Turning now to FIG. 15, RFID tags may alternatively be assembled in a reel-to-reel tape automated bonding (TAB) process using a role of flexible tape of a laminated organic material such as polyimide, polyester, or the like. For example, in a preferred embodiment, a 70 mm wide polyimide flex laminate tape 1500 may be used as a substrate material because of its ability to withstand elevated temperatures which may result from bonding of components and curing of the encapsulant. This tape may be used to assemble RFID tags having dipole antennas having a length of approximately 60 mm. Alternatively, RFID tags having antennas using a meander structure which are approximately 30 mm in length may be assembled. Further, flexible laminate tapes made of substances such as Mylar which are less tolerant of elevated temperatures may be used if low temperature bonding and encapsulating techniques are used.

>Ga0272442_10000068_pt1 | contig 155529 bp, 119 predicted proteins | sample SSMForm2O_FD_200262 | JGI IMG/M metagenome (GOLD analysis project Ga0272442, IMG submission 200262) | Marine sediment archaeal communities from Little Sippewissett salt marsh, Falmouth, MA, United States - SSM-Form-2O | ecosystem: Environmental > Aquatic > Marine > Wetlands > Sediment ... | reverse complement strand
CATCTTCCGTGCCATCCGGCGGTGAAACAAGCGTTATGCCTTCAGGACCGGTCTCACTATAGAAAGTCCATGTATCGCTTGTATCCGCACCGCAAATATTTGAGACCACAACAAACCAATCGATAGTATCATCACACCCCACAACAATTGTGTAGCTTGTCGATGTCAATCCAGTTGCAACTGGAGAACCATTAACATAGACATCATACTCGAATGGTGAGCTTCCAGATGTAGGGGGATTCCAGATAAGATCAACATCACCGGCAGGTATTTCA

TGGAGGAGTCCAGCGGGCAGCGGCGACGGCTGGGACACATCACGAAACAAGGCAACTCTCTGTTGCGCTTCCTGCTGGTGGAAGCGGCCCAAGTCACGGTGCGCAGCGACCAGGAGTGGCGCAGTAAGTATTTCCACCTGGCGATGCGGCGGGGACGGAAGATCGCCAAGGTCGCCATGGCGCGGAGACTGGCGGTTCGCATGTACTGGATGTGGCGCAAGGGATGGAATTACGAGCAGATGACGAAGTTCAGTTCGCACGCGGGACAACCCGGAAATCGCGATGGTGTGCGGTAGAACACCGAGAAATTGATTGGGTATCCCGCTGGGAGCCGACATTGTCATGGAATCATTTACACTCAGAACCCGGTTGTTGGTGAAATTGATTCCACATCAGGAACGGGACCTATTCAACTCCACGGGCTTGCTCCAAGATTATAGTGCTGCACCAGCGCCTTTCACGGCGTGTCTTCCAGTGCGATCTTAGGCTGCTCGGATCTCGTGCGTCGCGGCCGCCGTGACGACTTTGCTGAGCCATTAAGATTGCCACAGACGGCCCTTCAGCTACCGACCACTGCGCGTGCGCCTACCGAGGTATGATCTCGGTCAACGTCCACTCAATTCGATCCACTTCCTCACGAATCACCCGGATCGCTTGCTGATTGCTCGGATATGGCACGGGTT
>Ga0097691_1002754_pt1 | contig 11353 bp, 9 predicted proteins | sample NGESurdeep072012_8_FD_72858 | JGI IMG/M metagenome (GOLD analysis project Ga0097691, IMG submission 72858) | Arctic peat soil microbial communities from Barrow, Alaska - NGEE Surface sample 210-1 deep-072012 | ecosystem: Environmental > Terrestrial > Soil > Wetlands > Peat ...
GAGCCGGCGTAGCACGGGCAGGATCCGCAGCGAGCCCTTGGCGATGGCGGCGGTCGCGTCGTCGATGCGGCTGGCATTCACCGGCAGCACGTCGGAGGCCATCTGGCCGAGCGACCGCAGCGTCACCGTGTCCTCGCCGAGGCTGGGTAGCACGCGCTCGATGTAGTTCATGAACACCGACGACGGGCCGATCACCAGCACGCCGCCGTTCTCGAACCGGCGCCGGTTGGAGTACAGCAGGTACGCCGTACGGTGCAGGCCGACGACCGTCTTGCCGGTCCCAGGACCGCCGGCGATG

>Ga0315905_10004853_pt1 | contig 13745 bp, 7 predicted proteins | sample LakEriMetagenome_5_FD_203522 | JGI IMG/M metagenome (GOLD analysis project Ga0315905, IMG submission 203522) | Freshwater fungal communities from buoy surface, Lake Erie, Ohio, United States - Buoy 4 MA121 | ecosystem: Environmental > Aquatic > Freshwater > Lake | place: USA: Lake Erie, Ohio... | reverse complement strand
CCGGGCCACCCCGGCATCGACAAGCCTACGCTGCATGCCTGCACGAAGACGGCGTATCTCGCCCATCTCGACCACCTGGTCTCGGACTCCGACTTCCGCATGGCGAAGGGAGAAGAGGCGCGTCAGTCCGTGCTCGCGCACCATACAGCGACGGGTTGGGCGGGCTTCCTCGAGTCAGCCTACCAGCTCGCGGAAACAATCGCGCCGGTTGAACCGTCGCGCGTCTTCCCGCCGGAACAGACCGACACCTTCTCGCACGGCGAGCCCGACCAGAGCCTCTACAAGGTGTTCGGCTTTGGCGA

As shown in FIG. 15, a blank role 1502 of polyimide flex laminate tape may have a plurality of apertures 1506 punched therein at regular intervals as the tape is unwound. Antennas may then be formed on the flex tape 1500 by adhering a thin layer of a metal, preferably copper, onto the tape 1500 and etching the metal to form the antenna pattern. Each antenna 1506 may be electroplated with a thin layer of a second metal such as gold or nickel (not shown) to facilitate bonding of the antenna to contacts disposed on the RFID circuit chip 1508 and to prevent corrosion the copper.